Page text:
MONTREAL — Bombardier Inc. sustained another blow Friday as the World Trade Organization formally established a panel to review CSeries subsidies at the request of Brazil’s Embraer S.A., just days after the U.S. imposed massive duties after its American rival petitioned its government.
The establishment of a dispute settlement panel comes a month after consultations with Canada failed to resolve Brazil’s complaint that government subsidies for the CSeries are inconsistent with Canada’s WTO obligations.
It also comes the same week that the U.S. Department of Commerce announced a nearly 220 per cent countervailing duty against the controversial planes after Boeing Co. complained Bombardier benefited from improper government subsidies, giving it an unfair advantage when selling its CSeries jets south of the border.
“We believe that the decision of the Commerce Department reinforces the Brazilian government’s claim in the panel opened today at the WTO,” Embraer CEO Paulo Cesar Silva said in a news release.
He said the government subsidies have allowed Bombardier to sell the CSeries at artificially low prices that distort the global market and harm competitors.
None of the three WTO panel members have been appointed in what could be a lengthy review process. Boeing and Airbus have battled for 13 years over government subsidies.
Brazil’s Embraer said the WTO panel will examine more than US$3 billion in subsidies received from the governments of Canada and Quebec. The aerospace rival has eaten away at Bombardier’s leadership in regional jets and is developing an updated offering to partially compete with the CSeries.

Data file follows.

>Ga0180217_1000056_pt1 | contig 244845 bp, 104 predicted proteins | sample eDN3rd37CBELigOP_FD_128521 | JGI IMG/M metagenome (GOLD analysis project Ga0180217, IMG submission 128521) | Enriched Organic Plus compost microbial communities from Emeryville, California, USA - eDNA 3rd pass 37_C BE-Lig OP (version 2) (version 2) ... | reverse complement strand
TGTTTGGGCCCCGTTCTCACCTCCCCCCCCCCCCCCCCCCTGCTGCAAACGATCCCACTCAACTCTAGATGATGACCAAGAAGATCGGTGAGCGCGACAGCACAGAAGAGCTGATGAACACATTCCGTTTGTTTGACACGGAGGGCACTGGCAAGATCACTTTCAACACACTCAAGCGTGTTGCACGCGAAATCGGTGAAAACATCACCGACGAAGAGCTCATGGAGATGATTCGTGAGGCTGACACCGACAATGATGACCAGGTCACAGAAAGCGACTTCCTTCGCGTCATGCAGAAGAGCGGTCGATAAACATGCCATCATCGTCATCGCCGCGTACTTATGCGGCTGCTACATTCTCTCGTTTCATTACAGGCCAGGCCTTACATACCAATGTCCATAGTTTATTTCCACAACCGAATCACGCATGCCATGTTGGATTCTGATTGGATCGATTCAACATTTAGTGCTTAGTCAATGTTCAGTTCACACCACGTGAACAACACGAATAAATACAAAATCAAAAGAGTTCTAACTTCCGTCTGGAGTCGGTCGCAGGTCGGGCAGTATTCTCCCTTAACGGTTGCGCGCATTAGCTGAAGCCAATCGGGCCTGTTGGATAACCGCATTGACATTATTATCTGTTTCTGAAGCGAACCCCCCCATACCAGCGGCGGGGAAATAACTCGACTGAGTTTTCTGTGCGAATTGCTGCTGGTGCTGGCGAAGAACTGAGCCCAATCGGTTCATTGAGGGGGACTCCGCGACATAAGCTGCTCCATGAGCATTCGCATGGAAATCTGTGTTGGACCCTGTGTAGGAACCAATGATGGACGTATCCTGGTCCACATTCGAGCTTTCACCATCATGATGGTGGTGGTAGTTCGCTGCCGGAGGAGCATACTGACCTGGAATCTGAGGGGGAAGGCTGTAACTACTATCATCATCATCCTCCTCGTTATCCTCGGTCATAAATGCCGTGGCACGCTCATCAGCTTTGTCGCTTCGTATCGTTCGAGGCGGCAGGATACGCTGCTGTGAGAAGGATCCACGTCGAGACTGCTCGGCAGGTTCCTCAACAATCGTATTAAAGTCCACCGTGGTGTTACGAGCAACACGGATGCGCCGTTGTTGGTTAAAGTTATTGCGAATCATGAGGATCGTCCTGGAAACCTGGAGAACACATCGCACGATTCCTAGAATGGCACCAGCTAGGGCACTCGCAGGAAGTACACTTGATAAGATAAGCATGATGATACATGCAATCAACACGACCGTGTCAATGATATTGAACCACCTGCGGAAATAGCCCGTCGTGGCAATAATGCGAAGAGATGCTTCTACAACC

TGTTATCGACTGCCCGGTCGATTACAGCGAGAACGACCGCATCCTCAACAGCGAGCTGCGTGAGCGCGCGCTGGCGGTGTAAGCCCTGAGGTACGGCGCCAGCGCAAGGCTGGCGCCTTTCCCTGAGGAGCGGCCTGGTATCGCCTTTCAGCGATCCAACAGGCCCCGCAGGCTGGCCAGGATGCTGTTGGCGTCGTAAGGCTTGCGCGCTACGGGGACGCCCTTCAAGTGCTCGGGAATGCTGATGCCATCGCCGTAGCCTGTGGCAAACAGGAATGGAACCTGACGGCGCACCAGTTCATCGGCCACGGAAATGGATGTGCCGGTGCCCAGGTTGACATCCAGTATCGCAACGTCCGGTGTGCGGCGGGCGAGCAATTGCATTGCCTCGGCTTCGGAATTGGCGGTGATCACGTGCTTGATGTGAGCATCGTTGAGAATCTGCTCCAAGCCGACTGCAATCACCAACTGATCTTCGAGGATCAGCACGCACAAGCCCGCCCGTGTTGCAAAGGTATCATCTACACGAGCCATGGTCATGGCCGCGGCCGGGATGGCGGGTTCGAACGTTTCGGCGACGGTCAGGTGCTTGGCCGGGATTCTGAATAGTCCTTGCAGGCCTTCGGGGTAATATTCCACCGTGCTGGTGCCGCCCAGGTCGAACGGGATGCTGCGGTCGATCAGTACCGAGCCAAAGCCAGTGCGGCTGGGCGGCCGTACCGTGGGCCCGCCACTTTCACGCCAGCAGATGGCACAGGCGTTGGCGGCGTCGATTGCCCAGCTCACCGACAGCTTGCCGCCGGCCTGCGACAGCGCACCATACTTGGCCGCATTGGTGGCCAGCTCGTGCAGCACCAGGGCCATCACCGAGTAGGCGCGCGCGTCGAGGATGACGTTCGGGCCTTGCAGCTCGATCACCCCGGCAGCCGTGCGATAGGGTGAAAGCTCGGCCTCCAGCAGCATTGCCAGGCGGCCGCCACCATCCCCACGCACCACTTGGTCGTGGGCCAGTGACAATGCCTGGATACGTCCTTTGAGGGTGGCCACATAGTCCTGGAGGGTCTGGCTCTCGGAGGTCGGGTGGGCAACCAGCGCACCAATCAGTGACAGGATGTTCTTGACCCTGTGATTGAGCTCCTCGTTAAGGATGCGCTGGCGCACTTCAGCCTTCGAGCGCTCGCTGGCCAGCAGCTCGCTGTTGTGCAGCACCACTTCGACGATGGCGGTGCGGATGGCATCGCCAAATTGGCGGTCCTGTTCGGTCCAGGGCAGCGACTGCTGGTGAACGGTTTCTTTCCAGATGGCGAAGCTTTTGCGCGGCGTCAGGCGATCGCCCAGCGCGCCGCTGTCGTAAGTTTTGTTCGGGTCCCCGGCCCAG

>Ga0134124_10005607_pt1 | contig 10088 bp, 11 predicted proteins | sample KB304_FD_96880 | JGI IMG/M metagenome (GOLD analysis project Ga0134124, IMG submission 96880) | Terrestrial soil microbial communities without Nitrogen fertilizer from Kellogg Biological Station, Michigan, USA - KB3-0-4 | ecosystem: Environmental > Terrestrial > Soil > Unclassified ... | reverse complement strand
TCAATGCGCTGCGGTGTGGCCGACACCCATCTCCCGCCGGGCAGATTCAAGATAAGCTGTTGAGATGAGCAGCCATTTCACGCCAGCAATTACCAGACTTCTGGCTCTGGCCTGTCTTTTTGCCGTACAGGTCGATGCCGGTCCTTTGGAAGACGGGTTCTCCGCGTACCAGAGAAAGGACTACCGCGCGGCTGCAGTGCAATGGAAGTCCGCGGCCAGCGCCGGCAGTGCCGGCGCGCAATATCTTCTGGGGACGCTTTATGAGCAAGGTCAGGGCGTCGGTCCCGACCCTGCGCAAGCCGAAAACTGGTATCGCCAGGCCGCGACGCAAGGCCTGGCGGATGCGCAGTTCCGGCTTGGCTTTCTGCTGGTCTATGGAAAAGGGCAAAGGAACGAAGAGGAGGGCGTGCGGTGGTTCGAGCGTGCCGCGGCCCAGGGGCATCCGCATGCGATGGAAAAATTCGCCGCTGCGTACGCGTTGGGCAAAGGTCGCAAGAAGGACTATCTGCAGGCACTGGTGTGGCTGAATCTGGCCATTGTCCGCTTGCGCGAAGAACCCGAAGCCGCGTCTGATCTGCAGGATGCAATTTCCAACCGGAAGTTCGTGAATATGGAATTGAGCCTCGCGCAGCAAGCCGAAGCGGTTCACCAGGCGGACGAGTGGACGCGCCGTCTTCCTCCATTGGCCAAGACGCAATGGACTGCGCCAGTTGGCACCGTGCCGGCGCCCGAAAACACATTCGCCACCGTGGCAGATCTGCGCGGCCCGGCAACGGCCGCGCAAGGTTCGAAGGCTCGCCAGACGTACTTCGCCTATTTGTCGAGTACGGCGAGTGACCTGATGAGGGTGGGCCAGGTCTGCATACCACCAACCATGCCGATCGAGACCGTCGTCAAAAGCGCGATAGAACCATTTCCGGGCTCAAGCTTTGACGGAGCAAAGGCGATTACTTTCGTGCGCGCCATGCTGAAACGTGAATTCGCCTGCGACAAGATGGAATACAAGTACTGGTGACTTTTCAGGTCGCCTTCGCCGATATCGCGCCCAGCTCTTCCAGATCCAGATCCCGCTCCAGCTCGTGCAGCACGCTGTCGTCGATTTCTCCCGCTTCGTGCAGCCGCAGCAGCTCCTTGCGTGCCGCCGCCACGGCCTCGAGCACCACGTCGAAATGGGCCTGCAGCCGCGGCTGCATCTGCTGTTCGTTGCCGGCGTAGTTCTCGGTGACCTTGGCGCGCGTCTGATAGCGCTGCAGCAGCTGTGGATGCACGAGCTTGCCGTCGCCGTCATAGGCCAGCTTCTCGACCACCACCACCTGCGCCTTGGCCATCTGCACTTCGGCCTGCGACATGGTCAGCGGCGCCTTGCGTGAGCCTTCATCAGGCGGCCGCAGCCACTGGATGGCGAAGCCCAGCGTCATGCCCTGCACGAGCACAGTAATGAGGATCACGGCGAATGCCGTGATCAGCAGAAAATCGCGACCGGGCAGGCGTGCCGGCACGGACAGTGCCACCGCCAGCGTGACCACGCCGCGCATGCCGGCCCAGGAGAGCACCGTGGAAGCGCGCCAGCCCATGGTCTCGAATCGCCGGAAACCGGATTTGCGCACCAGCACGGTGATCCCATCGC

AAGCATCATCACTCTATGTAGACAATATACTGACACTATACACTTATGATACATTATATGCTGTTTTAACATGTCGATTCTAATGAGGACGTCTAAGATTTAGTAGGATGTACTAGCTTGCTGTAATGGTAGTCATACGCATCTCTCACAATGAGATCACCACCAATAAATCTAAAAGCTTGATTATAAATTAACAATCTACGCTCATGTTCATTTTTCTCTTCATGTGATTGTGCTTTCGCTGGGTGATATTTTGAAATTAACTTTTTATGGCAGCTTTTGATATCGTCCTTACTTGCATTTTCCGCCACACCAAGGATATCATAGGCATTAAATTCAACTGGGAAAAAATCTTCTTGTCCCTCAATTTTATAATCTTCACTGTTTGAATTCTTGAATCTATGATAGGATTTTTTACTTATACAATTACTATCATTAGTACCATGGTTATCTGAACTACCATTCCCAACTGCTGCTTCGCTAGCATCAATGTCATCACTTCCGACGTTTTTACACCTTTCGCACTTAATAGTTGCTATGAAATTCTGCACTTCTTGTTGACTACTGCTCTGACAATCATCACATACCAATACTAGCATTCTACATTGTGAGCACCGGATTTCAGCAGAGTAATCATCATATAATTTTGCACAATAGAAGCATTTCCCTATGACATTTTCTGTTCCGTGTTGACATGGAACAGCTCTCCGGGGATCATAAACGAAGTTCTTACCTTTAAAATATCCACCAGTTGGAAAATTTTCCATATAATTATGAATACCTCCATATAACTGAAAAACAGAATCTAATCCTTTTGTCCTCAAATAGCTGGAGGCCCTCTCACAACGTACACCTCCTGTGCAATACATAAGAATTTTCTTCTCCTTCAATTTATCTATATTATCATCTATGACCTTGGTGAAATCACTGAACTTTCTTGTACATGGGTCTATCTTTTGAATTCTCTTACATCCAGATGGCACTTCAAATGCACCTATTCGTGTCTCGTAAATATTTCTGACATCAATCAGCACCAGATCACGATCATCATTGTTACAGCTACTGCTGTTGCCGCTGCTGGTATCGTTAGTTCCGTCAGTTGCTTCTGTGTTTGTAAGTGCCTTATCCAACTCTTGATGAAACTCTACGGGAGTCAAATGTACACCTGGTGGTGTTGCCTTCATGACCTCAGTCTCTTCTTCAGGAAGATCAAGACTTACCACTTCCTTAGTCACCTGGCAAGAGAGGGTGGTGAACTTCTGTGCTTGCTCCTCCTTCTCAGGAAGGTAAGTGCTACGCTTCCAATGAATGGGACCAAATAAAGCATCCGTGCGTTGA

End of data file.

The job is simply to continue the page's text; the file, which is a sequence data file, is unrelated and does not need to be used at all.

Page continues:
Bombardier said the Canadian government plans to defend the interests of Bombardier and the Canadian aerospace industry at the WTO.
“We are confident that the investments and contribution programs mentioned in Brazil’s petition are in full compliance with all WTO and international trade rules,” said spokesman Simon Letendre.
Bombardier expects the U.S. to announce Wednesday it will also impose a large anti-dumping duty on CSeries planes. The preliminary duties, which far exceed what petitioner Boeing demanded, will be decided in the coming months.
Joseph Pickerill, a spokesman for International Trade Minister Francois-Philippe Champagne, said the government is very confident that its support of the aerospace industry fully respects international trade rules.
“All aircraft-producing countries provide some form of support to their aircraft industry. Brazil is no exception, and Canada will be examining closely Brazilian Government support to Embraer,” he stated.
Meanwhile, the company also announced a positive development Friday as it said it has secured an order for what could be Bombardier’s biggest-ever sale of Q400s.
The Montreal-based company said India’s SpiceJet will become the launch customer for its largest turboprop after placing a firm order for 25 high-density Q400s, with an option for 25 others. If all 50 planes are purchased by the Indian airline, it would be a record Q400 sale.
SpiceJet originally signed a letter of intent last summer to purchase 86-seat Q400s, but has agreed to buy the 90-seat aircraft, pending certification by regulatory authorities.
“This order confirms the airlines’ increased capacity needs on regional routes with high passenger demand and demonstrates the increased profitability potential that this unique turboprop configuration has to offer,” stated Fred Cromer, president of Bombardier Commercial Aircraft.
SpiceJet chairman Ajay Singh said the order will enhance service to smaller towns and cities in one of the world’s fastest-growing regional markets.
“We have worked hard over the years to put these smaller towns on the country’s aviation map and will strive to keep that momentum going in the times to come,” he said in a news release.
SpiceJet operates 20 78-seat Q400s for use on domestic and international routes.
Bombardier has received firm orders for 610 Q400 aircraft that are assembled in Toronto.
The full SpiceJet order would have a list-price value of US$1.7 billion, although it’s typical for purchasers to get discounts for large orders.
— With files from Lee Berthiaume in Ottawa.
Ross Marowits, The Canadian Press